Patent: Lots of fast RF prime lens optical formulas

tron

EOS R5
CR Pro
Nov 8, 2011
4,690
917
Also I do have Sigma 14 1.8 and it works just fine with EF-RF adapter on my EOS R so say a 3K Canon 14 1.8 would have a competition.
 
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Rivermist

Mirrorless or bust.
Apr 27, 2019
64
91
Houston
Finally 135 mm update.

85 madness, sounds like canon can't get over it.
Agreed, while 85mm is a key focal length I find 135mm to be the ideal portrait and mid-telephoto lens, making more sense as a prime since 85mm is included in most mid-zooms (close to the 70mm of a 24-70, inside the 24-105 bracket), whereas if I want to have the mid-zoom + 2 large(r) aperture primes then a 24, 28 or 35mm prime + a 135mm prime provides an expansion of the available focal lengths associated with the 24-70 or 24-105.
Hopefully these primes will have IS so that I don't have to buy the R6 (yet) to get IS.
An aperture of f:2.0 is good enough, I would not want the lens to be a monster, otherwise one might as well get the RF 70-200L IS 2.8.
I owned and loved the EF 135 f:2, and also many years ago the FD 135mm f:2.5. Both allowed for great intimate pictures of people and creative street photography.
 
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Rivermist

Mirrorless or bust.
Apr 27, 2019
64
91
Houston
What I don't see to grasp (and I hope somebody does know the answer) is the proclaimed benefit of the new mirrorless mounts (both Canon and Nikon). We've been told that the new mounts can results in new/better optical formulas. We haven't seen any "extremes" however. Yes, ofcourse we now have the 600mm and 800mm F11 which weren't possible with DSLR autofocus sytems, but besides that, most that is offered in RF mount is also available in EF. Does somebody know and could please explain what the real world benefits of these new mounts are?
Well there are some interesting lenses such as the 28-70 f:2.0 (which can use the IBIS of R5 / R6), the 15-35 L f:2.8 which gets IS (with the EF mount only the f:4.0 has IS), ditto the 24-70 f:2.8 IS. The 70-200 f:2.8 IS is extraordinarily compact, not sure of course whether Canon could have produced the same lens in EF but chose to have all it's L lenses in 70-200 be internal focusing only. The 35mm f:1.8 is interesting because the large glass is camera-side and the front lens is small, contrary to the EF 35mm f:2.0 (not quite sure what to make of that, but interesting). I am personally waiting for the 70-135mm L f:2.0, as far as I know nothing similar in EF. To your point I think that the benefits of RF in terms of optical design decrease as one goes to longer telephoto lenses, with only the electronics of RF (4 additional pins, faster data transfers, interaction of IBIS and lens IS) and a slightly wider diameter allowing for some innovation. The biggest difference s of course the distance to sensor, without a mirror the glass can extend closer to the sensor. It is surprising that more wide angle lenses have not come out yet because that is where I would expect the RF to deliver a bigger impact, e.g. for the successor to the 11-24mm, or a 14mm / 17mm / 20mm prime (the latter two were present in the FD lineup but never had an EF equivalent).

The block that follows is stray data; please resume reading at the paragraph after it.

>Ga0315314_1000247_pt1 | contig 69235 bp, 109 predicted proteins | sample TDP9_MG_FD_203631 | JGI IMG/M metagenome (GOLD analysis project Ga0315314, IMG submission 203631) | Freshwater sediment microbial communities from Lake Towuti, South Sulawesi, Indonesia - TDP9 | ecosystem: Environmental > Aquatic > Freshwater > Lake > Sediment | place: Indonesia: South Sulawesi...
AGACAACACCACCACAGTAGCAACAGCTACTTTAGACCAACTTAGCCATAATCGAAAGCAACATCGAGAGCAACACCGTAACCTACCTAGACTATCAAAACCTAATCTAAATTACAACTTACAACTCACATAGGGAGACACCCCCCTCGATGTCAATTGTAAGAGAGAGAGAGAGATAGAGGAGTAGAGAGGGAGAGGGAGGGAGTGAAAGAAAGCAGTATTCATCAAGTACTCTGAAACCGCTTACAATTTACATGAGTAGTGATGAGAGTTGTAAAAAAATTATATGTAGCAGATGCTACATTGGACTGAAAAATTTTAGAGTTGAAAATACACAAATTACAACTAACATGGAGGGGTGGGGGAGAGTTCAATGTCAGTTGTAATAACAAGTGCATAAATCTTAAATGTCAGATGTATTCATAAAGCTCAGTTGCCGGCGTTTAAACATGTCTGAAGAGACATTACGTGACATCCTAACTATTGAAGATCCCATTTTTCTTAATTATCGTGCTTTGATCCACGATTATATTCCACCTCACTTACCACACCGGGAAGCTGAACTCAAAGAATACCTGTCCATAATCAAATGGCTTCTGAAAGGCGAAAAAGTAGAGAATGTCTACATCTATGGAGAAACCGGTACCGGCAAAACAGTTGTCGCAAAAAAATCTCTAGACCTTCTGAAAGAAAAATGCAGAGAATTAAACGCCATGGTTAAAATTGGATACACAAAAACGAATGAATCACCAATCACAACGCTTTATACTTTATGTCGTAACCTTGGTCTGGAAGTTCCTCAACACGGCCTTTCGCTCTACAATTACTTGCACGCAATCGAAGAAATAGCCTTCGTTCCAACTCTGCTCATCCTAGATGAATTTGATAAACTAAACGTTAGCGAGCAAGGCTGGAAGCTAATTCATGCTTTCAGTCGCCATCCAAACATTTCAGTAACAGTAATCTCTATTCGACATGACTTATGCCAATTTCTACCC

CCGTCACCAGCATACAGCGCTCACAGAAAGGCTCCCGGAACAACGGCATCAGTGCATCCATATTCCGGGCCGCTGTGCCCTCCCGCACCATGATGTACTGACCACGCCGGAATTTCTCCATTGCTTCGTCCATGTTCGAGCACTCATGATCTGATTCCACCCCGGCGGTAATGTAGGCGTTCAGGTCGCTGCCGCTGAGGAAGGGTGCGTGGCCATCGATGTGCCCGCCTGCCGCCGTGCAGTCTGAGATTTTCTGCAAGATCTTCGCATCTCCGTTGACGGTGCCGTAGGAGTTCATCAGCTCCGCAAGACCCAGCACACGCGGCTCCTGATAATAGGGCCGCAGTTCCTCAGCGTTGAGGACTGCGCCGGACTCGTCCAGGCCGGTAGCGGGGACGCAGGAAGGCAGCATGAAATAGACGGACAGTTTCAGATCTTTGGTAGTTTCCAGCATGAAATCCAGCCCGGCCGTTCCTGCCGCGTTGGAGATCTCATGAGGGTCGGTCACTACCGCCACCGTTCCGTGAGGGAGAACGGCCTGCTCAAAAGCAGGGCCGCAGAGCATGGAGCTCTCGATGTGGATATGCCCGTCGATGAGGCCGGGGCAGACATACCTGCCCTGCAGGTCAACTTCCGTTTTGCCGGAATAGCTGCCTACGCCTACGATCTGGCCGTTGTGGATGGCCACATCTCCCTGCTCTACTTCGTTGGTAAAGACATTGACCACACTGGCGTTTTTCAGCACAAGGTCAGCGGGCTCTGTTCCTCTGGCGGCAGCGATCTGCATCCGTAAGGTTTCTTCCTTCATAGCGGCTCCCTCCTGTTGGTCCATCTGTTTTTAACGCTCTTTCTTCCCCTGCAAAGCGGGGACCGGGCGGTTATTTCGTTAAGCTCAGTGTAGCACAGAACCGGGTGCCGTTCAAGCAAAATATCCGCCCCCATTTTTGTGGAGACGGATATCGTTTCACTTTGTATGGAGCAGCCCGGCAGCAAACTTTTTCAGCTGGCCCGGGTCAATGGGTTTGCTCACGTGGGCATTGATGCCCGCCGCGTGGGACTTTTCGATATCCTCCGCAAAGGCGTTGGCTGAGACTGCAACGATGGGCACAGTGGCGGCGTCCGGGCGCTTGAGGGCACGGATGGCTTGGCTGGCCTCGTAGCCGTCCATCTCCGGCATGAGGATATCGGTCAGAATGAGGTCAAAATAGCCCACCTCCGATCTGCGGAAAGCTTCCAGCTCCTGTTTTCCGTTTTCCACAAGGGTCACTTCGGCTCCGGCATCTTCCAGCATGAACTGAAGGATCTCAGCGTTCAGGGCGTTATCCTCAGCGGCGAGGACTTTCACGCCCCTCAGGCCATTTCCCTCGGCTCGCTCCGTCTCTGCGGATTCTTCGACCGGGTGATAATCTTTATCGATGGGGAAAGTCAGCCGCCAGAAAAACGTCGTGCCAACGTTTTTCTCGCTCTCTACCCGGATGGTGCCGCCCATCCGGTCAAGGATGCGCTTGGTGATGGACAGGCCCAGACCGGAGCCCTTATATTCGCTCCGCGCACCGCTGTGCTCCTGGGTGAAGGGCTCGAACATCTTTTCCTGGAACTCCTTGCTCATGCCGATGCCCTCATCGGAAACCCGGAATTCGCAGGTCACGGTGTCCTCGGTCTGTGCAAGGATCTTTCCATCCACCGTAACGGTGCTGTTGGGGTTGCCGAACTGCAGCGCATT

If the “back focus” distance between a lens’ rear element and the camera’s sensor is too far, the light entering the rear element is condensed and is harder to do aberration correction on. Lenses counteract this by making the front element (and whole lens) larger and bulkier. But by moving the rear element closer to the sensor (i.e. a short back focus), Canon spreads out the light rays passing through the rear element, making it easier to reduce aberration. (https://petapixel.com/2019/06/17/canon-this-is-why-rf-lenses-are-outstanding/). Does this answer your question (full disclosure I am just a camera enthusiast, not an optical engineer).
 

Franklyok

EOS M6 Mark II
Oct 24, 2018
91
35
Well there are some interesting lenses such as the 28-70 f:2.0 (which can use the IBIS of R5 / R6), the 15-35 L f:2.8 which gets IS (with the EF mount only the f:4.0 has IS), ditto the 24-70 f:2.8 IS. The 70-200 f:2.8 IS is extraordinarily compact, not sure of course whether Canon could have produced the same lens in EF but chose to have all it's L lenses in 70-200 be internal focusing only. The 35mm f:1.8 is interesting because the large glass is camera-side and the front lens is small, contrary to the EF 35mm f:2.0 (not quite sure what to make of that, but interesting). I am personally waiting for the 70-135mm L f:2.0, as far as I know nothing similar in EF. To your point I think that the benefits of RF in terms of optical design decrease as one goes to longer telephoto lenses, with only the electronics of RF (4 additional pins, faster data transfers, interaction of IBIS and lens IS) and a slightly wider diameter allowing for some innovation. The biggest difference s of course the distance to sensor, without a mirror the glass can extend closer to the sensor. It is surprising that more wide angle lenses have not come out yet because that is where I would expect the RF to deliver a bigger impact, e.g. for the successor to the 11-24mm, or a 14mm / 17mm / 20mm prime (the latter two were present in the FD lineup but never had an EF equivalent).
If the “back focus” distance between a lens’ rear element and the camera’s sensor is too far, the light entering the rear element is condensed and is harder to do aberration correction on. Lenses counteract this by making the front element (and whole lens) larger and bulkier. But by moving the rear element closer to the sensor (i.e. a short back focus), Canon spreads out the light rays passing through the rear element, making it easier to reduce aberration. (https://petapixel.com/2019/06/17/canon-this-is-why-rf-lenses-are-outstanding/). Does this answer your question (full disclosure I am just a camera enthusiast, not an optical engineer).